Intelligent Assistive Technology and Systems Lab - click to go to homepage
IATSL develops assistive technology that is adaptive, flexible, and intelligent, enabling users to participate fully in their daily lives. Learn more about our research

Visit us:

Room 438

500 University Ave.

Toronto, Canada

P 416.946.8573

F 416.946.8570


Send us mail:

160 - 500 University Ave.

Toronto, ON, M5G 1V7



email us!


Follow IATSL on Twitter

Regina Leung

Photo of Regina LeungMasters Candidate

Clinical Engineering, Institute of Biomaterials and Biomedical Engineering, University of Toronto


(416) 597-3422 x7393


Regina Leung received her bachelor’s degree in Electrical & Biomedical engineering from McMaster University in 2010. Her research interests include medical device design/development, intelligent assistive technologies, mechatronic systems, haptics, and robotics.

For her undergrad thesis, she designed a wearable hand exoskeleton for the elderly and weak to assist in power grasping for daily tasks. For her master’s thesis, she is working on the design of a haptic training simulator for pediatric spine surgery.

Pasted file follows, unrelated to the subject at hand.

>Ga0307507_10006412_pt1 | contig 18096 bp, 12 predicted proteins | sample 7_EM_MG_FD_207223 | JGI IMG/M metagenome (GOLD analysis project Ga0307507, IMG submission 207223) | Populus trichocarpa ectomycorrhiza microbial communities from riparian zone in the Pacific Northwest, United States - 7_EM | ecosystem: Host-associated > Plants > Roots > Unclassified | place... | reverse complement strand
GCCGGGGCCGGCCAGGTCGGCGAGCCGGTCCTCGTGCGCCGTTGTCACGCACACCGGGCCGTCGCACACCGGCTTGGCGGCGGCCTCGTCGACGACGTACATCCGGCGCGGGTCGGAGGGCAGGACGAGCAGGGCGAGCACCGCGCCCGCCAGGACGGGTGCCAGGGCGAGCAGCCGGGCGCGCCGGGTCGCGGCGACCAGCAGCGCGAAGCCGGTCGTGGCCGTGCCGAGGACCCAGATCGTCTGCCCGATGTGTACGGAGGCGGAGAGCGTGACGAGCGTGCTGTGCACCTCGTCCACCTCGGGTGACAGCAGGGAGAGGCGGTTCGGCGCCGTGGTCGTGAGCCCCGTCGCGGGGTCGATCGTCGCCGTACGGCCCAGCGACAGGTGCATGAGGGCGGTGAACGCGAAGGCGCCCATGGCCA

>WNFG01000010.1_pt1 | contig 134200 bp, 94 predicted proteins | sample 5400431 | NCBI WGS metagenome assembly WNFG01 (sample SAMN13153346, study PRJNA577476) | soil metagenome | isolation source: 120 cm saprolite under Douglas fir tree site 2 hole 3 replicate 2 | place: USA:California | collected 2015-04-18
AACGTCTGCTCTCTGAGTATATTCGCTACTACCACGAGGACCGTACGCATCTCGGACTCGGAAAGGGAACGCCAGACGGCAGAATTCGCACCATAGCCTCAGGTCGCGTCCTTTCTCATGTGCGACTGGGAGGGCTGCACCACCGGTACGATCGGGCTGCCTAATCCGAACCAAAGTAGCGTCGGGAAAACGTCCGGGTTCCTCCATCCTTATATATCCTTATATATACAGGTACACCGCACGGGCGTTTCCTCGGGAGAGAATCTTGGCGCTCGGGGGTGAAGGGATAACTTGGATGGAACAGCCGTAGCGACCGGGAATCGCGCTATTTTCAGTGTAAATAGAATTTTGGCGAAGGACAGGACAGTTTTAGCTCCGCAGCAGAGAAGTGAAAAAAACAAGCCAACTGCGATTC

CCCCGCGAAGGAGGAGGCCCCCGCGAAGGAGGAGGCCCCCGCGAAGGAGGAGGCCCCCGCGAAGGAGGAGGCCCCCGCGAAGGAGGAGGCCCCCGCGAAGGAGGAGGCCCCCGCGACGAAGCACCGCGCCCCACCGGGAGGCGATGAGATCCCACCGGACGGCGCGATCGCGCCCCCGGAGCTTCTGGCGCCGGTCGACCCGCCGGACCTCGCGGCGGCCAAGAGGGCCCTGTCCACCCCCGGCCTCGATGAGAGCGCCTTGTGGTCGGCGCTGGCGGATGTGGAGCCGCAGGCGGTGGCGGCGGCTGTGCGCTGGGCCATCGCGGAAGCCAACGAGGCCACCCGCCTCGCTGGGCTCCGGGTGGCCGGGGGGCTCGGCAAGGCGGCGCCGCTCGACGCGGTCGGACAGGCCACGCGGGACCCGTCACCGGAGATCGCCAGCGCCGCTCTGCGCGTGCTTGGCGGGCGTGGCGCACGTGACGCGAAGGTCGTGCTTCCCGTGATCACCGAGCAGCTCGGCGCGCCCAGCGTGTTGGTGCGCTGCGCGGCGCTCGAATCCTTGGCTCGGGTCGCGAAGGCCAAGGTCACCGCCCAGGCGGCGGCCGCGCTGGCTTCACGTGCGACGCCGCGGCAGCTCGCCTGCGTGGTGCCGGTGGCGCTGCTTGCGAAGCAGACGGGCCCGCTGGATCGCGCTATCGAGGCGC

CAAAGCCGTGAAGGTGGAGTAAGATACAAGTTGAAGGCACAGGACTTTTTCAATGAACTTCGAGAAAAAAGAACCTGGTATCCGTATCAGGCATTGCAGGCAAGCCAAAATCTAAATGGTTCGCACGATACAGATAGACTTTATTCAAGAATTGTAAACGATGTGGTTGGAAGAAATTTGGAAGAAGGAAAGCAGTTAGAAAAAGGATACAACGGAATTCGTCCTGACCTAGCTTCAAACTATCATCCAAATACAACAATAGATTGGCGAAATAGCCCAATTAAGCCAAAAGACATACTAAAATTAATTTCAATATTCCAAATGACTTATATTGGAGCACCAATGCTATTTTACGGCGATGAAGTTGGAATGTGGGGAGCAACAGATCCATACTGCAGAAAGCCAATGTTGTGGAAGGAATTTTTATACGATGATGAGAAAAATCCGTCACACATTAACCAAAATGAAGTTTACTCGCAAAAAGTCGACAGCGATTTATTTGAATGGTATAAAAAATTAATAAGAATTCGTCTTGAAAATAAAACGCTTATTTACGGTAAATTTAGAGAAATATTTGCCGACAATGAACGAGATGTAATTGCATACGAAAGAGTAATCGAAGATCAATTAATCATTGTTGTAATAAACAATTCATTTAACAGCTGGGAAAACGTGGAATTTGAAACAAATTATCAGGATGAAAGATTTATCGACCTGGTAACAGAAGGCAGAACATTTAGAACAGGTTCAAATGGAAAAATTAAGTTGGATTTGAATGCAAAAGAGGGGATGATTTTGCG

Regina joined IATSL in September of 2011 as an intern. She worked on implementing an ambient monitoring display system for detecting patients and guiding them through cognitive rehab exercises in a smart home or clinical setting. More specifically, she will be working with the Kinect sensor and implementing facial and gesture detection algorithms as well as improving the GUI for the cognitive rehab exercises. She is now currently working on implementing an intelligent prompting system for guiding workers with a cognitive disability through a sewing machine assembly line task.

Select Publications

  1. Regina Leung, Reinhard Zeller, Kevin Walker, Kevin Krauel, Alex Mihailidis, Anne Agur, Heather Carnahan, David Wang, Karl Zabjek. (in press). Towards the Development of a Haptic Simulator of Surgical Gestures in Orthopaedic Spine Surgery. Stud Health Technol Inform.
  2. Regina Won Kay Leung, Shu-Chi Allison Yeh, and Qiyin Fang. (2011). Effects of incomplete decay in fluorescence lifetime estimation.  Biomedical Optics Express 2(9):2517–2531.